The purpose of this study was to investigate the interaction and main effects of supplemental Zn and Mn levels on growth, tissue mineral uptake, and immune response in broiler chicken. A basal diet of corn-soybean meal was supplemented with Zn at 40, 80, or 160 ppm and Mn at 60, 120, or 240 ppm in a factorial pattern to constitute nine experimental diets. Each diet was offered to nine replicates of six chicks in stainless steel battery brooders. At 35 days of age, body weight gain, feed conversion efficiency, hock joint scores, tibia weight, tibia strength, and percent ash were not influenced by Zn and Mn levels and their interactions. The concentration of Zn (207-238 ppm) and Mn (11.8-16.3 ppm) in tibia increased linearly with progressive raise of mineral inclusion in diets. Mn at 240 ppm level caused higher retention of Zn in tibia, but not vice versa. Manganese either alone or in combination with Zn (Zn160/Mn120 ppm) significantly reduced Cu retention (10.1-7.2 ppm) in tibia. Even in the hepatic tissue, Zn (93.6-98.4 ppm) and Mn (9.3-10.2 ppm) concentration increased linearly with their levels of inclusion in diets. When Zn and Mn levels were maintained at 4:3 ratio (80:60 or 160:120 ppm), the concentration of Zn (100-106 ppm) in liver was higher, while that of Mn was significantly more with low level of Zn (40 ppm) in diet. However, Mn supplementation at 120 ppm level and above significantly decreased Cu accumulation (19.5-17.1 ppm) in liver, but Mn × Zn interaction had no effect on Cu retention. The immune response measured as antibody titers to sheep RBC increased (5.9-7.9 log2) significantly with higher Zn (80 ppm) supplementation and cell-mediated immune response to phytohemagglutinin (0.57-0.78) with Mn level at 120 ppm. In summary, Zn (40 ppm) and Mn (60 ppm) as recommended by NRC was sufficient for broiler performance and bone parameters. Mn complimented Zn retention in tibia and antagonized Cu in tibia and liver tissues. Higher levels of Zn (80 ppm) and Mn (120 ppm) than those recommended by NRC were needed for improved immune response in broilers at 35 days of age. © 2010 Springer Science+Business Media, LLC.


Rajkumar U.,Project Directorate on Poultry | Reddy M.R.,Project Directorate on Poultry | Rama Rao S.V.,Project Directorate on Poultry | Radhika K.,Project Directorate on Poultry | Shanmugam M.,Project Directorate on Poultry
Asian-Australasian Journal of Animal Sciences | Year: 2011

The performance of naked neck and normal chicken was evaluated with respect to growth, carcass, immune, biochemical and stress parameters under winter and summer seasons to assess the suitability of naked neck birds under high temperatures in the global scenario of climate change. The growth performance was significantly (p≤0.05) higher in naked neck chicken in the summer season. The dressing percentage was significantly (p≤0.05) higher in naked neck birds in both winter and summer season because of reduced plumage. The thigh, giblet and feather proportion significantly (p≤0.05) varied between naked neck and normal chickens in summer season. The humeral immune response to sheep red blood cells (SRBC), Newcastle disease vaccine (NDV) and cutaneous basophil hypersensitivity (CBH) did not show any significant differences among the chicken groups. The protein and cholesterol concentration observed was within the normal ranges. The total cholesterol levels in plasma were significantly (p≤0.05) lower in naked neck birds in both the seasons. H:L ratio was significantly (p≤0.05) lower in summer season indicating less stress in naked neck chicken. Basophil and eosinophil concentration was significantly (p≤0.05) higher in normal chicken in summer. The lipid peroxidation was higher in full feathered birds under summer stress. The enzyme glutathione reductase (GR) levels were significantly higher during the summer and varied significantly (p≤0.05) between the normal and naked neck chicken in both seasons. The results indicated that the naked neck birds performed significantly better at high ambient temperatures with respect to growth, carcass and biochemical parameters. It was concluded that the ability of the naked neck chicken to adapt to high temperatures foresees a viable option for the biological mitigation of climate change.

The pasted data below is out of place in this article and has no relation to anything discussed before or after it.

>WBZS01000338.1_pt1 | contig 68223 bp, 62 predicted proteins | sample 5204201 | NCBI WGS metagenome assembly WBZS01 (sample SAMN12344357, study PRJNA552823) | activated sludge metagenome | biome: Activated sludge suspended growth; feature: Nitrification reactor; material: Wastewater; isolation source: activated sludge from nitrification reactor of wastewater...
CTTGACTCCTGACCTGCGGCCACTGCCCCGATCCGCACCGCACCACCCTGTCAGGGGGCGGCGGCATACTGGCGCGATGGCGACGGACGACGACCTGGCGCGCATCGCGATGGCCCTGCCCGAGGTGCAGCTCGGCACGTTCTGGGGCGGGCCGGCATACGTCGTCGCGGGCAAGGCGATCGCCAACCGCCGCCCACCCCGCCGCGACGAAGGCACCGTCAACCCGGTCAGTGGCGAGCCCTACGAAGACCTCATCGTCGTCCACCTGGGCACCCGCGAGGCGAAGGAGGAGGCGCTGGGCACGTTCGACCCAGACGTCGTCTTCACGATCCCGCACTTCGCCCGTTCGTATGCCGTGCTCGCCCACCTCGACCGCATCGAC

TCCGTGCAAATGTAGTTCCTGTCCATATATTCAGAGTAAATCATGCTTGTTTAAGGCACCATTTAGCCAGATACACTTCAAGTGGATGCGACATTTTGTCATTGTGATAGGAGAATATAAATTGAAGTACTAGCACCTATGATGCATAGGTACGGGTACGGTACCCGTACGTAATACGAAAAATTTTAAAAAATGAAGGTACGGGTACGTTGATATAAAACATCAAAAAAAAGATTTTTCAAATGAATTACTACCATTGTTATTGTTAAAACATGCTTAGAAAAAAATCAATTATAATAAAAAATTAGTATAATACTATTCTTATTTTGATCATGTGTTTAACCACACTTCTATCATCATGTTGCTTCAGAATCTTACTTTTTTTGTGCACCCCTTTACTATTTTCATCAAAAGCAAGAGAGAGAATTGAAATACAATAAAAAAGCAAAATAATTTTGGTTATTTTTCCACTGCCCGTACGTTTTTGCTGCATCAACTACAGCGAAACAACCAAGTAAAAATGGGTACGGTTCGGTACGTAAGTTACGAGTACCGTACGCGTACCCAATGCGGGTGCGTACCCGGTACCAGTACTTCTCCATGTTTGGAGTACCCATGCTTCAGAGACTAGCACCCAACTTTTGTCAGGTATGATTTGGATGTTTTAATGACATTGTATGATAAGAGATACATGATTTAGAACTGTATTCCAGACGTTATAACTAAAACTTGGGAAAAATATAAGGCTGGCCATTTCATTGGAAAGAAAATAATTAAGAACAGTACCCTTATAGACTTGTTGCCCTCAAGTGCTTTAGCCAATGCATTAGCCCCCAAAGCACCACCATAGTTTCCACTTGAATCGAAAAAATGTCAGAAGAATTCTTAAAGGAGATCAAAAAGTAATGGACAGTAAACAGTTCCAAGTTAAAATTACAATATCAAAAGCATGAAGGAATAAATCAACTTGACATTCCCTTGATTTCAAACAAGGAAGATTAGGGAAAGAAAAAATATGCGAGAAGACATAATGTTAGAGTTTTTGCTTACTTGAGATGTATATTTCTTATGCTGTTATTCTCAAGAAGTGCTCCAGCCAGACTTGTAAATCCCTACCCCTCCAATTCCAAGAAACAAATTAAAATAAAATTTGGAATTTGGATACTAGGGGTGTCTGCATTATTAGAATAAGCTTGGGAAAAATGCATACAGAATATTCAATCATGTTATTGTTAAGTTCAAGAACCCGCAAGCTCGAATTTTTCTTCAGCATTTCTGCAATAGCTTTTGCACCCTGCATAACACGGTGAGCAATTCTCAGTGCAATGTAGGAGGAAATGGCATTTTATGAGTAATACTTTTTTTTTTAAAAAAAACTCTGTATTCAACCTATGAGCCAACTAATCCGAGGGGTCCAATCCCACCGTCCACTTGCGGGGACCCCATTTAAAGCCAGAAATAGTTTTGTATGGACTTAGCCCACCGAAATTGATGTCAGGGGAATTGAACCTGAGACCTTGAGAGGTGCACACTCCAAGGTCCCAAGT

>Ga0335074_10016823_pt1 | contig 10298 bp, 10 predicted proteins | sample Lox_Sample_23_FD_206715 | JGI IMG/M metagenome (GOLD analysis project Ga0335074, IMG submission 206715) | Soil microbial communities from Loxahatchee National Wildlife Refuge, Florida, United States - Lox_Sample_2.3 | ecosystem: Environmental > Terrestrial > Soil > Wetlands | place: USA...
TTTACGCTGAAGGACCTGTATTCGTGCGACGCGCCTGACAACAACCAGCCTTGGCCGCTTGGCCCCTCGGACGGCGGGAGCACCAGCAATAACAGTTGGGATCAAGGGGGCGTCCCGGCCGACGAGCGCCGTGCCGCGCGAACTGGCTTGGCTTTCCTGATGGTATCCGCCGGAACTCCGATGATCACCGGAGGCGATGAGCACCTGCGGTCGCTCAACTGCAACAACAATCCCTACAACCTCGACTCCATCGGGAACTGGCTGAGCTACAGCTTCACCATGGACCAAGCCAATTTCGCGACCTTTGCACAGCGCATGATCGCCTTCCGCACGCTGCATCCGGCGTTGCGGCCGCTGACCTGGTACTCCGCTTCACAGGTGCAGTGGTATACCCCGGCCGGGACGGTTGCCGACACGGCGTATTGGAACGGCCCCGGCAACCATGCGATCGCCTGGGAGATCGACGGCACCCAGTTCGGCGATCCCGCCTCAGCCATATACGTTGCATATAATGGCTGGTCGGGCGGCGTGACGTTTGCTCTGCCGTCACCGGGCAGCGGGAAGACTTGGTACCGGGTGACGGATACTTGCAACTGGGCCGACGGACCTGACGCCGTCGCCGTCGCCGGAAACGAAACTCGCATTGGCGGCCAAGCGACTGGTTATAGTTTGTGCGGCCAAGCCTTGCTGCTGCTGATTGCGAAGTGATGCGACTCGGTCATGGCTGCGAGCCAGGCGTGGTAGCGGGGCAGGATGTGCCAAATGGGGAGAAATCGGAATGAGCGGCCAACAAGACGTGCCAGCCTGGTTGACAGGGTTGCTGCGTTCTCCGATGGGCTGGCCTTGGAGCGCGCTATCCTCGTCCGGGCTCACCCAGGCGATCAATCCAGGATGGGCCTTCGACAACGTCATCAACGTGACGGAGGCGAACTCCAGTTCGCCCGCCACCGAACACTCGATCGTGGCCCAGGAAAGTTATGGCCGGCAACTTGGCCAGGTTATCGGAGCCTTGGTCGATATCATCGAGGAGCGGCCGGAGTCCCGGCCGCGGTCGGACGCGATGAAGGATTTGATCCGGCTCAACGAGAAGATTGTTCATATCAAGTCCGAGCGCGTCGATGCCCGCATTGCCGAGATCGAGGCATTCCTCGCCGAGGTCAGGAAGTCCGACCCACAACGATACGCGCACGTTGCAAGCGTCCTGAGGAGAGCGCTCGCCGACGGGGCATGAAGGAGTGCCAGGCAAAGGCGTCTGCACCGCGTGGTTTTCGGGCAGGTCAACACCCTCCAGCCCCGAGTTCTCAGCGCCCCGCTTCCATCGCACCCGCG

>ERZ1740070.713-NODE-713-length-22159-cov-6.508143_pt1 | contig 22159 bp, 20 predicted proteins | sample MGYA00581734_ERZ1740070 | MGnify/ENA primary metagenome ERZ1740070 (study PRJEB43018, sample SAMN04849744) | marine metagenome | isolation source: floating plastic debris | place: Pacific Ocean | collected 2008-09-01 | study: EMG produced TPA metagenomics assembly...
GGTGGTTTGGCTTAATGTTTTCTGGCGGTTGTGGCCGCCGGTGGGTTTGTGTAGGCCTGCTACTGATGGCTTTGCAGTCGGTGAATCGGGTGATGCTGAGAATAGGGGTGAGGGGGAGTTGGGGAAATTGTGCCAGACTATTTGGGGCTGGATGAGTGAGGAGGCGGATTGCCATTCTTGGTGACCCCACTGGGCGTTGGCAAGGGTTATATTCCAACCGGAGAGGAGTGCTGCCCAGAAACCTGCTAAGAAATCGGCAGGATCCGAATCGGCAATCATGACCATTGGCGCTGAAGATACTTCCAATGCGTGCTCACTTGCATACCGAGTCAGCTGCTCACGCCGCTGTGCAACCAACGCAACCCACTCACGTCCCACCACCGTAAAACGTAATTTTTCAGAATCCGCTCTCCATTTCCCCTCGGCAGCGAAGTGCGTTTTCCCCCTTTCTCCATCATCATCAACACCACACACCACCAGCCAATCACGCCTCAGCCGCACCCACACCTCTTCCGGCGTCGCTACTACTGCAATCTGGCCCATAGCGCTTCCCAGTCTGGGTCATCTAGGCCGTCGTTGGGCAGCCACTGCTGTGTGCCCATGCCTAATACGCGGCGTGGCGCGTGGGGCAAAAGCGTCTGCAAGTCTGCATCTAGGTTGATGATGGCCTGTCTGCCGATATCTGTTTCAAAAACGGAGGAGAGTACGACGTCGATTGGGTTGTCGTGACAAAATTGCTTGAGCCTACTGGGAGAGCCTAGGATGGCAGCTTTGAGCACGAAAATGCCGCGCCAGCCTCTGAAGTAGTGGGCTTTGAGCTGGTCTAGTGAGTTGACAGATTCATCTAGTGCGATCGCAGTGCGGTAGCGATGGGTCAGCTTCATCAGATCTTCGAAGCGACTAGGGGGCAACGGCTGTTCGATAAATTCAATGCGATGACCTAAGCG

Haunshi S.,Project Directorate on Poultry | Doley S.,Icar Research Complex For Neh Region | Kadirvel G.,Icar Research Complex For Neh Region
Tropical Animal Health and Production | Year: 2010

The objective of the present study was to evaluate/compare the sensory attributes of eggs and meat, egg qualities, proximate composition of eggs, and semen qualities of slow growing native (Miri and Mizo-local) and fast growing improved chicken varieties (Gramapriya and Vanaraja) under hill ecosystem of northeastern India. Significantly higher egg weight, egg volume, and albumen volume were observed in Gramapriya followed by Vanaraja, Mizo-local, and Miri chickens. However, yolk volume was significantly higher in Vanaraja and Gramapriya varieties as compared to native chickens. Yolk to albumen ratio was significantly lower in Gramapriya as compared to Vanaraja and Miri chicken. Consumer liking of eggs for aroma, flavor, and overall acceptability of Miri, Mizo-local, and Vanaraja were significantly higher than that of Gramapriya. Genetic groups did not differ significantly in appearance and proximate composition of eggs. No significant differences were observed between various genetic groups for sensory attributes of meat samples. Semen volume was significantly (p ≤ 0. 01) lower while sperm concentration was significantly (p ≤ 0. 01) higher in native chicken as compared to the improved chicken varieties. However, pH, mass activity, sperm motility, and livability did not differ significantly among genetic groups although Mizo-local had significantly higher abnormal sperm count. The study concluded that the genetic groups with different growth rate differed significantly for various egg quality parameters and semen characteristics but not for sensory attributes of meat and proximate composition of eggs. © 2009 Springer Science+Business Media B.V.